Horror Films: Current Research on Audience Preferences and Reactions

By James B. Weaver III; Ron Tamborini | Go to book overview
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helpful. It should be recognized, however, that children are exposed to many programs and films without their parents' knowledge. The pervasiveness of multiple television sets in the home as well as the saturation of cable television, increases the opportunities for children to be exposed to a wide variety of horrific images. In addition, there is much anecdotal evidence of the prevalence of peer pressure as the force behind children's exposure to films they would otherwise avoid.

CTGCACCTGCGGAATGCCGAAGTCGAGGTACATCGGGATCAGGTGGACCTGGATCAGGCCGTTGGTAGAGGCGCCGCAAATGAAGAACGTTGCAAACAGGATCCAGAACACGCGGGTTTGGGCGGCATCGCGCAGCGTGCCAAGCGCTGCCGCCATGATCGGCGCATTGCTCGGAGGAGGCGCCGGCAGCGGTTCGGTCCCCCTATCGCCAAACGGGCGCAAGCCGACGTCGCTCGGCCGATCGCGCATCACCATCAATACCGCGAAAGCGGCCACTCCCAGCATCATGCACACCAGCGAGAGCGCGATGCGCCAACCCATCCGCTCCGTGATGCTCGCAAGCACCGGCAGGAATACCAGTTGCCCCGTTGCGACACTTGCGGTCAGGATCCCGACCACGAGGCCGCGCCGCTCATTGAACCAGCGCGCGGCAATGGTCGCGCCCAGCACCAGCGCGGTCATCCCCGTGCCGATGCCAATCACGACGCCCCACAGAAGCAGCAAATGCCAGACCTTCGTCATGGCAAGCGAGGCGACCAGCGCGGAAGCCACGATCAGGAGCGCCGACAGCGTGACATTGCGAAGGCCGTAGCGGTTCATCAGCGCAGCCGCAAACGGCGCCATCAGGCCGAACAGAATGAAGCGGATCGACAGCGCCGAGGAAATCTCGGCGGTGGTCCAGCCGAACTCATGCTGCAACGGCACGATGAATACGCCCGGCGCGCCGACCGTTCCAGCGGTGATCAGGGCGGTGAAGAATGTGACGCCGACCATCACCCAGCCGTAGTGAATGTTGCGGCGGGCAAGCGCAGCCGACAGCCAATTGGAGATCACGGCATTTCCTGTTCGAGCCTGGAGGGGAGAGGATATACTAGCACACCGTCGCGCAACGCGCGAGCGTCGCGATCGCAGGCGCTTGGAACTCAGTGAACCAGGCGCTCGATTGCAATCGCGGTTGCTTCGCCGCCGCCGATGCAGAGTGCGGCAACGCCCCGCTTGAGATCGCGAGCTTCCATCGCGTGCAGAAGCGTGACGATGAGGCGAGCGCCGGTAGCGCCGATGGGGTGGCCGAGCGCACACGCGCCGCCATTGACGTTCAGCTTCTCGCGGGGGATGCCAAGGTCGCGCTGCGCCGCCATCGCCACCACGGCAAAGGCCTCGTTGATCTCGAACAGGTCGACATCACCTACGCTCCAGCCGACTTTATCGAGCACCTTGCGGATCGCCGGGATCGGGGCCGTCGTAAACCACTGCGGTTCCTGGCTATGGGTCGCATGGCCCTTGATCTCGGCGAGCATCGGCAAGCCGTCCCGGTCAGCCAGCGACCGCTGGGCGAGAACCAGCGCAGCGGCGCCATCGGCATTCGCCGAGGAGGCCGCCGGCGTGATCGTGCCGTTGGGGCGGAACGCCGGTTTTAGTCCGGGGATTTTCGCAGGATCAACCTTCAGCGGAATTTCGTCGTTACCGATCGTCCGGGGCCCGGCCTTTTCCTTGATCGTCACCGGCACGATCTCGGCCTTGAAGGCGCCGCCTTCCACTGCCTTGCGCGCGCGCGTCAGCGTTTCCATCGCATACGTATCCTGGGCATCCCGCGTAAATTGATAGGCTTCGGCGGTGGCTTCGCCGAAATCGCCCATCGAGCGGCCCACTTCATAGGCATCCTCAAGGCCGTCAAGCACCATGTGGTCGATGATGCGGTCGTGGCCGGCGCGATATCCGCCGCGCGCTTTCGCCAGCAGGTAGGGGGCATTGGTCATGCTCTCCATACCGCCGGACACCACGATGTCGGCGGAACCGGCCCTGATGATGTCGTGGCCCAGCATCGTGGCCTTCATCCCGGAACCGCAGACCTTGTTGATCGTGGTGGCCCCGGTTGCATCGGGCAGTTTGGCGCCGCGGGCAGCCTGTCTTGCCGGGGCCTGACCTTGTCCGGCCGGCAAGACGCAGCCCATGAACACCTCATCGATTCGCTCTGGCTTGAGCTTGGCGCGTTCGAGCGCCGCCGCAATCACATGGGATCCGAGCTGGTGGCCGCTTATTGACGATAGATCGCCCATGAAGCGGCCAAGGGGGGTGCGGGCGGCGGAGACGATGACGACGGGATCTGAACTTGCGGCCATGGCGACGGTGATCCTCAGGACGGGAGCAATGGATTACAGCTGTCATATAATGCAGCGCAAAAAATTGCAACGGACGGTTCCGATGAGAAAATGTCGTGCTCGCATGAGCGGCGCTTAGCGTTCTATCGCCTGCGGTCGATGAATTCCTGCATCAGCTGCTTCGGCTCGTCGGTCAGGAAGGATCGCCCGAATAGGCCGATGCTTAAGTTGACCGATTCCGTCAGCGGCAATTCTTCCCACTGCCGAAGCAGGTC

Because even the most cautious parents are likely to find themselves confronted with a child whose fright was caused by horror films, parental involvement will also be necessary to help children cope with whatever fright reactions do occur. Studies have shown that a variety of strategies can be effective in reducing media-induced fright, and that different strategies are appropriate for children of different ages ( Cantor & Wilson, 1988).


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